The simplified explanation of zero trust is that nothing, even within the perimeter, is to be trusted and everything must be verified. As John Kindervag, known as the creator of zero trust, defined it in his foundational paper on the topic:
There is a simple philosophy at the core of zero trust: Security professionals must stop trusting packets as if they were people. Instead, they must eliminate the idea of a trusted network (usually the internal network) and an untrusted network (external networks). In zero trust, all network traffic is untrusted.
In this episode of CyberWire-X, Kindervag discussed implementation in the real world. He was joined by Tom Clavel of ExtraHop and Kapil Raina of CrowdStrike to talk about zero trust—and how security solutions can support it.
Zero trust has come into the spotlight in the wake of sophisticated attacks like SUNBURST—and was discussed extensively in the recent cybersecurity Executive Order in the US. And as factors like cloud and IoT increase the sprawl of the network, de-perimeterization has become a topic of much conversation.
What Is De-Perimeterization?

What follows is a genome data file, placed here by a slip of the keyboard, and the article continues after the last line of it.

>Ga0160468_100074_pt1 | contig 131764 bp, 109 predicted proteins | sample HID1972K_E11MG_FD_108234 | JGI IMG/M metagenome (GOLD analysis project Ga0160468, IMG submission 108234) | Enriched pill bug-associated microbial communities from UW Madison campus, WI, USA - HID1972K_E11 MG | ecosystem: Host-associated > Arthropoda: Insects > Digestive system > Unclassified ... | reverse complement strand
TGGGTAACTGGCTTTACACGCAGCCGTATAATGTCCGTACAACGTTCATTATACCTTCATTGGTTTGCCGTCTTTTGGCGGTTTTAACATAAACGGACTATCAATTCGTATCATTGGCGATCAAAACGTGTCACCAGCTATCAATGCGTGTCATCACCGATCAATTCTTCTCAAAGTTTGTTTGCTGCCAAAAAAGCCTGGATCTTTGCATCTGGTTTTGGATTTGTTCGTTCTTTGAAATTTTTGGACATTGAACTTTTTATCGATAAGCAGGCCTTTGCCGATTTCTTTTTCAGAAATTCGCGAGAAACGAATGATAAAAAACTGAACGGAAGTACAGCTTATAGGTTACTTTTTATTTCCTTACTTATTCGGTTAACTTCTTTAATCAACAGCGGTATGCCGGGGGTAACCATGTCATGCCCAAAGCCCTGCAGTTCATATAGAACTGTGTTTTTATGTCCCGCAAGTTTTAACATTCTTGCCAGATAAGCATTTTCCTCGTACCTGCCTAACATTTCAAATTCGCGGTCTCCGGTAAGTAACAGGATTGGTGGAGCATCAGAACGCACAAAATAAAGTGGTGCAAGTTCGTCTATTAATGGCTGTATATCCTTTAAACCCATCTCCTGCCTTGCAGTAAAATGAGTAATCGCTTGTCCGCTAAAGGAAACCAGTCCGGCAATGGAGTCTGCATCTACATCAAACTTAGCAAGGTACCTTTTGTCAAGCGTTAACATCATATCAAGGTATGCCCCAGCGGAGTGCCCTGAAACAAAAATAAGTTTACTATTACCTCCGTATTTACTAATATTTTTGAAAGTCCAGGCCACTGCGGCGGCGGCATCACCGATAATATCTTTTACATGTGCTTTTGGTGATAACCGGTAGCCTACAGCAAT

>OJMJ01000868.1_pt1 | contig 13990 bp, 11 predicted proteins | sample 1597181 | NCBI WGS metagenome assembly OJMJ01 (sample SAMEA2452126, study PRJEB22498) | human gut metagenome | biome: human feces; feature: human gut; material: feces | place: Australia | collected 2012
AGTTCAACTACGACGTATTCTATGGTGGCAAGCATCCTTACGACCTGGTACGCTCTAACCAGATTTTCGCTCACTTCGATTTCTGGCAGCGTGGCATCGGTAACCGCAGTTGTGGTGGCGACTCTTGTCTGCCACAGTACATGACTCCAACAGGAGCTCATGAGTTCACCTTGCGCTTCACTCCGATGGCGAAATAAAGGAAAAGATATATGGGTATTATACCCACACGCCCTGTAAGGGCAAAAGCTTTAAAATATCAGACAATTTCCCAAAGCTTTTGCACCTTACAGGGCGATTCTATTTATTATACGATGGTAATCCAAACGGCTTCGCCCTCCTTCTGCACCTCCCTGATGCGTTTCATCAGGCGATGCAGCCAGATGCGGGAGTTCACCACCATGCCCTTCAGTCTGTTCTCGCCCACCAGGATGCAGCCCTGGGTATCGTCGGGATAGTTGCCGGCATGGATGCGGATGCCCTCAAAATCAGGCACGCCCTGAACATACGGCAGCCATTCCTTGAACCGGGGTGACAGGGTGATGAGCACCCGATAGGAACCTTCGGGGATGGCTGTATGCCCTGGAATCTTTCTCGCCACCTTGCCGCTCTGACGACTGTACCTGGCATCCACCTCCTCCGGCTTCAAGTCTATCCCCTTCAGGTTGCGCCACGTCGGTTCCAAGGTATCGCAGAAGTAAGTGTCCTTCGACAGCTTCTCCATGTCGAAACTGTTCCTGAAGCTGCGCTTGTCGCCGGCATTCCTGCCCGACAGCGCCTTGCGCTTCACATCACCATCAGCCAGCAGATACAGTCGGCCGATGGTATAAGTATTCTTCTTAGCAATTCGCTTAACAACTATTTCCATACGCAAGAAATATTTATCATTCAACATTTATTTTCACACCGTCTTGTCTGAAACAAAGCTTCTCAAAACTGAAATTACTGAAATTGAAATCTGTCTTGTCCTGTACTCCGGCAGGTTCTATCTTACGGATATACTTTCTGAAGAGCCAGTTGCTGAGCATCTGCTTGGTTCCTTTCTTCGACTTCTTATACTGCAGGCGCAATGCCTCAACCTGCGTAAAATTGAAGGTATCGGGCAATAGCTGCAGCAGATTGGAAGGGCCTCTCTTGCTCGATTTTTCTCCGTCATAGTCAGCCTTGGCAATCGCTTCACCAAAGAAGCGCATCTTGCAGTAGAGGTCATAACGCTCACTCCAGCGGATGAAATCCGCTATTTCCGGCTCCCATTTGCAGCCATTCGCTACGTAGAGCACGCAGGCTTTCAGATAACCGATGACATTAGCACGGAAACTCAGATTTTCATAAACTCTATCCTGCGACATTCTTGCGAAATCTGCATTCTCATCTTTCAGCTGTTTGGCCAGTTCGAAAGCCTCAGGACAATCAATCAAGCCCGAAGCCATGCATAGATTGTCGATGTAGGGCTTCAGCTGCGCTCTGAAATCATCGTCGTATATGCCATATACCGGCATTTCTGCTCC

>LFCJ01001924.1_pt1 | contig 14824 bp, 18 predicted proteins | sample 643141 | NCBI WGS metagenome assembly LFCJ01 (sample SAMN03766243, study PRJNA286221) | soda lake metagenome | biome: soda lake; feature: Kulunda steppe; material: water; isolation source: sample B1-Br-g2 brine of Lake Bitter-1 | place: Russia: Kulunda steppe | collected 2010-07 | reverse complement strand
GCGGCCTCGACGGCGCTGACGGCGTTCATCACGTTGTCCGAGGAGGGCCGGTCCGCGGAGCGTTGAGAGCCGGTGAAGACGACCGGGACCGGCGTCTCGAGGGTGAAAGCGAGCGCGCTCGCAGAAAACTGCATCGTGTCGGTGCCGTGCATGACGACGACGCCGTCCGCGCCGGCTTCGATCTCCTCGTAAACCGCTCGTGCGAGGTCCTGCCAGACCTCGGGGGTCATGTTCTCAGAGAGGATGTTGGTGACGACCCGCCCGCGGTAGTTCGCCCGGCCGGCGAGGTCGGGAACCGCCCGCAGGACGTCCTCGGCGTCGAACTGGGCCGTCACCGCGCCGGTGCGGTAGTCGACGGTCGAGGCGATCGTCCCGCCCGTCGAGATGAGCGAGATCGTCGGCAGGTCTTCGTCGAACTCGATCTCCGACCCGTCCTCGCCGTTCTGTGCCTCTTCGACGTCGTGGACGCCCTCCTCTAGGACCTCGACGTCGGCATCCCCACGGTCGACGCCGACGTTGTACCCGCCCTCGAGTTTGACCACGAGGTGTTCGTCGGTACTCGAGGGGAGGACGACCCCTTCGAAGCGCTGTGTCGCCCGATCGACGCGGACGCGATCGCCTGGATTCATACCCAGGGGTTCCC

De-perimeterization is a security strategy that works under the assumption that there is no clear boundary between the internal and external, which has been a subject of security conversations since as far back as 2004. While a company network may have seemed hyper-connected with the outside world back then, they ain't got nothing on 2021.
Instead of a virtual castle wall, de-perimeterization uses a combination of security tactics like:
- Security protocols and policies
- Data-level authentication
Zeroing in on Zero Trust
With all this attention, many are considering how they might adopt this security model in their own environments.
Listen to CyberWire-X, Episode 14 wherever you get your podcasts to learn more about zero trust implementation and the integration of EDR and NDR.